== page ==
Sgt. Alvin York: The greatest soldier of all time

Published: 6 March 2023

By Bob Alvis
via the Aerotech News web site

Gary Cooper

Gary Cooper played Sgt. Alvin York in the 1941 movie “Sergeant York.” (Courtesy photograph)

Spending your life around the military and educating yourself about the sacrifices, heroics, and commitments, you realize it’s pretty easy to look at all branches of the military and find many individuals who have gone above and beyond their oath and served in a manner that made them legendary.

With all the men and women who have served in the United States military in every war and conflict, it seems like trying to find that one soldier who transcends them all would be difficult.

Funny, while researching a different subject matter, a story I thought I knew very well came to light and the further I went down that trail, the more I learned about a soldier who was pretty famous, but his back story and life overall made me realize that his military service added up to considering him the greatest soldier of all time.

Few would have guessed at his humble birth in a one-room cabin on Dec. 13, 1887, that Alvin Cullum York would become the standard of excellence for a military man.

Sgt. Alvin York and his mother on return from World War I.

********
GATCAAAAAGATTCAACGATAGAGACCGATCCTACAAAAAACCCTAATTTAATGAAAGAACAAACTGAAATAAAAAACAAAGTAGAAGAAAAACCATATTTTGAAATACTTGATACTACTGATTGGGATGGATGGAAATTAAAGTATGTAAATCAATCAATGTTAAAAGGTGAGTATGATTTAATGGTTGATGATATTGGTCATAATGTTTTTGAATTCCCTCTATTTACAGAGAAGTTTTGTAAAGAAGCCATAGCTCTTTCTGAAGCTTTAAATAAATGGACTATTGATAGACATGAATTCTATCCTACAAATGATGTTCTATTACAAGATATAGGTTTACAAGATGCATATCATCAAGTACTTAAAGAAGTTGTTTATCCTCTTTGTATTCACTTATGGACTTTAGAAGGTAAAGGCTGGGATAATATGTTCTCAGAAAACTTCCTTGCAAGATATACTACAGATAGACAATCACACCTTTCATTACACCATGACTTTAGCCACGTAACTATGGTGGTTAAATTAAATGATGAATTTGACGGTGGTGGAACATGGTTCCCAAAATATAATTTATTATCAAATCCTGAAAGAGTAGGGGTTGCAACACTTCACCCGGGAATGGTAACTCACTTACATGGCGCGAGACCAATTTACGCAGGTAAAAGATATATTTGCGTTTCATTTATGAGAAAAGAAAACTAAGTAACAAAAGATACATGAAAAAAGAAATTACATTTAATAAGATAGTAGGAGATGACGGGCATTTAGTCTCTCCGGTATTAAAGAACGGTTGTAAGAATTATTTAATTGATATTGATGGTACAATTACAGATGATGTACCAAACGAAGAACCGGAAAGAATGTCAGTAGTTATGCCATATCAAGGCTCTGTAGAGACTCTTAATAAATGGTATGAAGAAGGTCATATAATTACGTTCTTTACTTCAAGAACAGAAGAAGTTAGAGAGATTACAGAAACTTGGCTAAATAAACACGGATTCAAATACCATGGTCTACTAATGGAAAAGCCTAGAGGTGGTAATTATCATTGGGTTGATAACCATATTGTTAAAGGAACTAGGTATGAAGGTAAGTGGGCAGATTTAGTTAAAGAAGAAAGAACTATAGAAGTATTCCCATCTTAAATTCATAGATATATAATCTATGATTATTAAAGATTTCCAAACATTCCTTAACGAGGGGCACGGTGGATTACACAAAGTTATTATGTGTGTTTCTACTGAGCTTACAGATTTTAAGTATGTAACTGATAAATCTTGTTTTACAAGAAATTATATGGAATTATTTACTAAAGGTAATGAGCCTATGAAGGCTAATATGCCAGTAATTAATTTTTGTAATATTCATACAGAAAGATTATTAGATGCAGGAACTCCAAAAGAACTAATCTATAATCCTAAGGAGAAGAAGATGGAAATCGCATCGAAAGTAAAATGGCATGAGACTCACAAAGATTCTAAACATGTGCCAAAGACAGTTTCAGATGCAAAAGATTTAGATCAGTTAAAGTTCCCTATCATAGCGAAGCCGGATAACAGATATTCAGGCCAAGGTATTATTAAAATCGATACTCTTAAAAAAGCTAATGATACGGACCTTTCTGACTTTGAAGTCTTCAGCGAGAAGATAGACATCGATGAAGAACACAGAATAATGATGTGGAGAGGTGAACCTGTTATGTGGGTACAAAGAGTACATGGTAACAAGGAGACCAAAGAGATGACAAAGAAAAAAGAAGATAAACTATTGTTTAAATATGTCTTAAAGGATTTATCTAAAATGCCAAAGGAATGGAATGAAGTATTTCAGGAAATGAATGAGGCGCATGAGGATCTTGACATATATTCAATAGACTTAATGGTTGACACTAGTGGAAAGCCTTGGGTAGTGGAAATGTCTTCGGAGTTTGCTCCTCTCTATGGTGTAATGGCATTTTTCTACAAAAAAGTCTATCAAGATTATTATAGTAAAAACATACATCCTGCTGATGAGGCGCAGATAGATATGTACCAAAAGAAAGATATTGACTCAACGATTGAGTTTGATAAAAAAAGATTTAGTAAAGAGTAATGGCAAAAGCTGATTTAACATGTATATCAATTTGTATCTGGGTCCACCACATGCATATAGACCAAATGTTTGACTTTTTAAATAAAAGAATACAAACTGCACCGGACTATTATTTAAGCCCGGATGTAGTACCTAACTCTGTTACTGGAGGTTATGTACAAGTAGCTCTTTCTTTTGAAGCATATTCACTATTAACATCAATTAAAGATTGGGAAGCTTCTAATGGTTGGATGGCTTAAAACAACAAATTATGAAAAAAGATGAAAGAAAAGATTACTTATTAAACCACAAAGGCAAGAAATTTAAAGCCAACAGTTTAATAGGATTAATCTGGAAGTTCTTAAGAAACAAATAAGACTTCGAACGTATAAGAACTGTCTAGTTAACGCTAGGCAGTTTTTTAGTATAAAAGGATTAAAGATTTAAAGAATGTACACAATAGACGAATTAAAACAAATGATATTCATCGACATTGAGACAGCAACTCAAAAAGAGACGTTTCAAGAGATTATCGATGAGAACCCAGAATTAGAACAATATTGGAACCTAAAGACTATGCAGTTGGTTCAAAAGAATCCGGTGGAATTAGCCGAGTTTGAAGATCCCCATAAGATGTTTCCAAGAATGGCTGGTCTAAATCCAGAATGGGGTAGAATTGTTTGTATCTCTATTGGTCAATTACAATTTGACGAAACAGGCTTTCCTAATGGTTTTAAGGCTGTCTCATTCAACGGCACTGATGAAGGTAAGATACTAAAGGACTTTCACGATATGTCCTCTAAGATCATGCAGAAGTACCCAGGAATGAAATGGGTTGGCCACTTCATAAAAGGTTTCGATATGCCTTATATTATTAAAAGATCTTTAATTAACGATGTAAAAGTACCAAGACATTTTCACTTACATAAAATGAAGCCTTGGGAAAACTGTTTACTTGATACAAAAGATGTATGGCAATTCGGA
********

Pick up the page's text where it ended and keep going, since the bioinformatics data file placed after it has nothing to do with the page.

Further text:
Sgt. Alvin York and his mother on return from World War I.

Born in Pall Mall, Tenn., Alvin York was the third of 11 children. Raised on a small farm, the son of a poor blacksmith left school after the third grade, admitted that in his youth he was “wild and bad for five or six years.”

He recalled: “I used to drink a lot of moonshine. I used to gamble my wages away week after week. I used to stay out late at night. I had a powerful lot of fist fights … I knew all the time I was going along this kind of life, deep down in my heart, that I was doing things that were not right.”

Alvin told of coming home one night “after being very drunk and fighting.” His mother, who had continually pleaded with her son to change his ways, asked him a simple question: “Alvin, when are you going to be a man like your father and your grandfathers?”

York recalled, “I promised my mother that night I would never drink again; I would never smoke or chew again; I would never gamble again; I would never cuss or fight again. And I have never drunk any whiskey, I have never touched cards, I have never smoked or chewed, and I have never fought or rough-housed since that night.”

When World War I came around, those that fought it called it the “war to end all wars” as it was as brutal as any war could have ever been. The mechanized weapons and the trench-style warfare produced killing fields that could be called the worst of all time.

When the draft came for Alvin, he had become a devout Christian and as killing went against his teaching, he fought with himself as to which leader he should answer to: His God or his country.

In June 1917, at age 29, Alvin York received his notice to register for the draft. On the same day York started a diary, which he kept faithfully throughout the war.

Read the entire article on the Aerotech News web site here:

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